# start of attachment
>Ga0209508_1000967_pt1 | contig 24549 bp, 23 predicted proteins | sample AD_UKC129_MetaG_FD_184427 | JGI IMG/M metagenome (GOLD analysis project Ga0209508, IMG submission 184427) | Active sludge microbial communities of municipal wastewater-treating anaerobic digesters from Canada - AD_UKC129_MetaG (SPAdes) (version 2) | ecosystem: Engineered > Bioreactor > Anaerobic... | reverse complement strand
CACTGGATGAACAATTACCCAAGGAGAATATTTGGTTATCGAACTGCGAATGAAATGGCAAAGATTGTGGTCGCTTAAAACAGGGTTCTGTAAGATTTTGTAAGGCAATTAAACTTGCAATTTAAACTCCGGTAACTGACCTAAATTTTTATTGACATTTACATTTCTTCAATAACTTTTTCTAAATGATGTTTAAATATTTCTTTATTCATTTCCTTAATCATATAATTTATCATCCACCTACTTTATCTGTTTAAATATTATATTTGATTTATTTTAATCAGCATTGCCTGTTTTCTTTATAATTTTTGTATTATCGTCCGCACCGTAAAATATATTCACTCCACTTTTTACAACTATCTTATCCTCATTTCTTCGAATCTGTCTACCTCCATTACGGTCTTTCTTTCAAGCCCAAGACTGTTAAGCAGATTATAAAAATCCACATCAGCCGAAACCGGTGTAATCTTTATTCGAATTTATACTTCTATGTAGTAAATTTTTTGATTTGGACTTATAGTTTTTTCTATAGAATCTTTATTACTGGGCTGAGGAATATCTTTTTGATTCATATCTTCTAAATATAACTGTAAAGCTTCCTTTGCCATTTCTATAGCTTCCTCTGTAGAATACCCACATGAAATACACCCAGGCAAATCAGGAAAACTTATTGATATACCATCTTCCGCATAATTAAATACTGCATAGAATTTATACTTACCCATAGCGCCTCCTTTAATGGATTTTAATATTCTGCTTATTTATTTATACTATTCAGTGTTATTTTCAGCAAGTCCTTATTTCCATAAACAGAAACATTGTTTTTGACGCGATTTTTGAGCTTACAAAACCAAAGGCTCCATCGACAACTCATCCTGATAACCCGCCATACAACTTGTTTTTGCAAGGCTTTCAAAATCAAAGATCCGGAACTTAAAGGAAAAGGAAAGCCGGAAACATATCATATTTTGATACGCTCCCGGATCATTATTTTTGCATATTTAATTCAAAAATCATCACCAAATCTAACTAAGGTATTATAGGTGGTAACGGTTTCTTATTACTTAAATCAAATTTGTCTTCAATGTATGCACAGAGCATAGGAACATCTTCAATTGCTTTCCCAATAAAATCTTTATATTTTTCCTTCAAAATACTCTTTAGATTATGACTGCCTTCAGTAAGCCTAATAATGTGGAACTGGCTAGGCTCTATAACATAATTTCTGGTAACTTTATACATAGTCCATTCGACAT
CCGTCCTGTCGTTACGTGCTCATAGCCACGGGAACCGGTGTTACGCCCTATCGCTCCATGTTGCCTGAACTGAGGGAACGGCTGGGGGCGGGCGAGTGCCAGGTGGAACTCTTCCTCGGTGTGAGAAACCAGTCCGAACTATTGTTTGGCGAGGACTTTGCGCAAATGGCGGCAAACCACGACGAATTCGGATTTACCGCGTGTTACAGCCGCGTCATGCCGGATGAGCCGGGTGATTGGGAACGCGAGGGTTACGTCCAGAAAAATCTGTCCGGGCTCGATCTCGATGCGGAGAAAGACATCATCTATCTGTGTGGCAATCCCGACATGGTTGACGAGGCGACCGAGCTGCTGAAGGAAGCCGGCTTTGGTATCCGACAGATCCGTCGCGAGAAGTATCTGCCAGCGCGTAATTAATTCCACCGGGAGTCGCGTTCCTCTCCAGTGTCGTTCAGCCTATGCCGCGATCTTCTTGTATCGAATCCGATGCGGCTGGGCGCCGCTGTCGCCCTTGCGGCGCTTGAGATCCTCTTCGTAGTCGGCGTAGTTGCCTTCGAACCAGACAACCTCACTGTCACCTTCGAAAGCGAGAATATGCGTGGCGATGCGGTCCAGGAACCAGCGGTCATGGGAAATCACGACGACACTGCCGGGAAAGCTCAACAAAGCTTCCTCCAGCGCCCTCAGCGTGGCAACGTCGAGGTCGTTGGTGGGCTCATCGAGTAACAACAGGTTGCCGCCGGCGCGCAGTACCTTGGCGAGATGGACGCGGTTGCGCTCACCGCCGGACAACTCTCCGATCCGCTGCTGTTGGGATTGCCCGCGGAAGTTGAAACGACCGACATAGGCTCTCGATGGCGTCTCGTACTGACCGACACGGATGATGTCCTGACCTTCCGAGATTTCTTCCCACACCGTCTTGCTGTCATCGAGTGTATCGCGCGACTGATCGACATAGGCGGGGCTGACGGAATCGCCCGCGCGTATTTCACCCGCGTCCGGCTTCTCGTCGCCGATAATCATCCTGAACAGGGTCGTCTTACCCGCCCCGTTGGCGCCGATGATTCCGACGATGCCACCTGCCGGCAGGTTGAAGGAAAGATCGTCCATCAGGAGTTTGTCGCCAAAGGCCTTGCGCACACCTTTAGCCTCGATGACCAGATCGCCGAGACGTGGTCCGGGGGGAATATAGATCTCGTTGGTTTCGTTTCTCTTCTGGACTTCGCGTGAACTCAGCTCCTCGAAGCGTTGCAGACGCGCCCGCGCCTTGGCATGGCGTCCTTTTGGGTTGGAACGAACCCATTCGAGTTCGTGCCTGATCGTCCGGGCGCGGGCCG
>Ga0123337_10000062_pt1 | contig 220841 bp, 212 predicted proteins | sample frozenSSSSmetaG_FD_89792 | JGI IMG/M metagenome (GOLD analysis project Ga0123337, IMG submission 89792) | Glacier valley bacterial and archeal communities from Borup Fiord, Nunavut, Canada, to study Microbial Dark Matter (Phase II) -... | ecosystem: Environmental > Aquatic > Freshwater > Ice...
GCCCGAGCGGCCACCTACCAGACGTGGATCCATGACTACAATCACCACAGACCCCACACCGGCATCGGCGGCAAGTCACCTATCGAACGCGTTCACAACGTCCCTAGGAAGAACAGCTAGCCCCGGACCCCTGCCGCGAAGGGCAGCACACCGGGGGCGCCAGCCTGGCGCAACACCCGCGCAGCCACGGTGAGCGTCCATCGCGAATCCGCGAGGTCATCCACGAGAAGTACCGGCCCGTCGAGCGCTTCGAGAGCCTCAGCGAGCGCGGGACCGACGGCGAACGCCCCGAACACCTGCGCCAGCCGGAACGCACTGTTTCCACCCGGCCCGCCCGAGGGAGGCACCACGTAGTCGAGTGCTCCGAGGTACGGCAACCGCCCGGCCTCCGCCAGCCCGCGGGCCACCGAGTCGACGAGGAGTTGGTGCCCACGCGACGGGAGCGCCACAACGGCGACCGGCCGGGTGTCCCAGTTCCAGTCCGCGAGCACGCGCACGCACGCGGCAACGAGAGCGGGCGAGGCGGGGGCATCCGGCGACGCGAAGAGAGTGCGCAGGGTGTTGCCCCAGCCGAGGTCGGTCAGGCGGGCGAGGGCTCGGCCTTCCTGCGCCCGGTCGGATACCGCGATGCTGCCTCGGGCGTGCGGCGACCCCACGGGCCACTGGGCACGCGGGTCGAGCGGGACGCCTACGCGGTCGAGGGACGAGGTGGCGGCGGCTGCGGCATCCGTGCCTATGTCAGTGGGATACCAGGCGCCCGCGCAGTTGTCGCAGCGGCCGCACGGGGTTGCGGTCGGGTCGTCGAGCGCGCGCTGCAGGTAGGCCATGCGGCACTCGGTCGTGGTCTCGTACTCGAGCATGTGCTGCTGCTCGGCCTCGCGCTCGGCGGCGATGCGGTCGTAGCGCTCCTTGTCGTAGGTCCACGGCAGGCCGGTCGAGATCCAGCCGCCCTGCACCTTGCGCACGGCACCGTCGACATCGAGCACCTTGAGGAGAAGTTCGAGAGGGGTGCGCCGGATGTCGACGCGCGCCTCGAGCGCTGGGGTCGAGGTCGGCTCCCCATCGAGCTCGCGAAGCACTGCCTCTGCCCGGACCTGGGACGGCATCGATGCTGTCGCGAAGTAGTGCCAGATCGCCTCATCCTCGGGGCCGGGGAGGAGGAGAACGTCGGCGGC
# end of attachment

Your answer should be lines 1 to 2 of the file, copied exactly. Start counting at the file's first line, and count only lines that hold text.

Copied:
>Ga0209508_1000967_pt1 | contig 24549 bp, 23 predicted proteins | sample AD_UKC129_MetaG_FD_184427 | JGI IMG/M metagenome (GOLD analysis project Ga0209508, IMG submission 184427) | Active sludge microbial communities of municipal wastewater-treating anaerobic digesters from Canada - AD_UKC129_MetaG (SPAdes) (version 2) | ecosystem: Engineered > Bioreactor > Anaerobic... | reverse complement strand
CACTGGATGAACAATTACCCAAGGAGAATATTTGGTTATCGAACTGCGAATGAAATGGCAAAGATTGTGGTCGCTTAAAACAGGGTTCTGTAAGATTTTGTAAGGCAATTAAACTTGCAATTTAAACTCCGGTAACTGACCTAAATTTTTATTGACATTTACATTTCTTCAATAACTTTTTCTAAATGATGTTTAAATATTTCTTTATTCATTTCCTTAATCATATAATTTATCATCCACCTACTTTATCTGTTTAAATATTATATTTGATTTATTTTAATCAGCATTGCCTGTTTTCTTTATAATTTTTGTATTATCGTCCGCACCGTAAAATATATTCACTCCACTTTTTACAACTATCTTATCCTCATTTCTTCGAATCTGTCTACCTCCATTACGGTCTTTCTTTCAAGCCCAAGACTGTTAAGCAGATTATAAAAATCCACATCAGCCGAAACCGGTGTAATCTTTATTCGAATTTATACTTCTATGTAGTAAATTTTTTGATTTGGACTTATAGTTTTTTCTATAGAATCTTTATTACTGGGCTGAGGAATATCTTTTTGATTCATATCTTCTAAATATAACTGTAAAGCTTCCTTTGCCATTTCTATAGCTTCCTCTGTAGAATACCCACATGAAATACACCCAGGCAAATCAGGAAAACTTATTGATATACCATCTTCCGCATAATTAAATACTGCATAGAATTTATACTTACCCATAGCGCCTCCTTTAATGGATTTTAATATTCTGCTTATTTATTTATACTATTCAGTGTTATTTTCAGCAAGTCCTTATTTCCATAAACAGAAACATTGTTTTTGACGCGATTTTTGAGCTTACAAAACCAAAGGCTCCATCGACAACTCATCCTGATAACCCGCCATACAACTTGTTTTTGCAAGGCTTTCAAAATCAAAGATCCGGAACTTAAAGGAAAAGGAAAGCCGGAAACATATCATATTTTGATACGCTCCCGGATCATTATTTTTGCATATTTAATTCAAAAATCATCACCAAATCTAACTAAGGTATTATAGGTGGTAACGGTTTCTTATTACTTAAATCAAATTTGTCTTCAATGTATGCACAGAGCATAGGAACATCTTCAATTGCTTTCCCAATAAAATCTTTATATTTTTCCTTCAAAATACTCTTTAGATTATGACTGCCTTCAGTAAGCCTAATAATGTGGAACTGGCTAGGCTCTATAACATAATTTCTGGTAACTTTATACATAGTCCATTCGACAT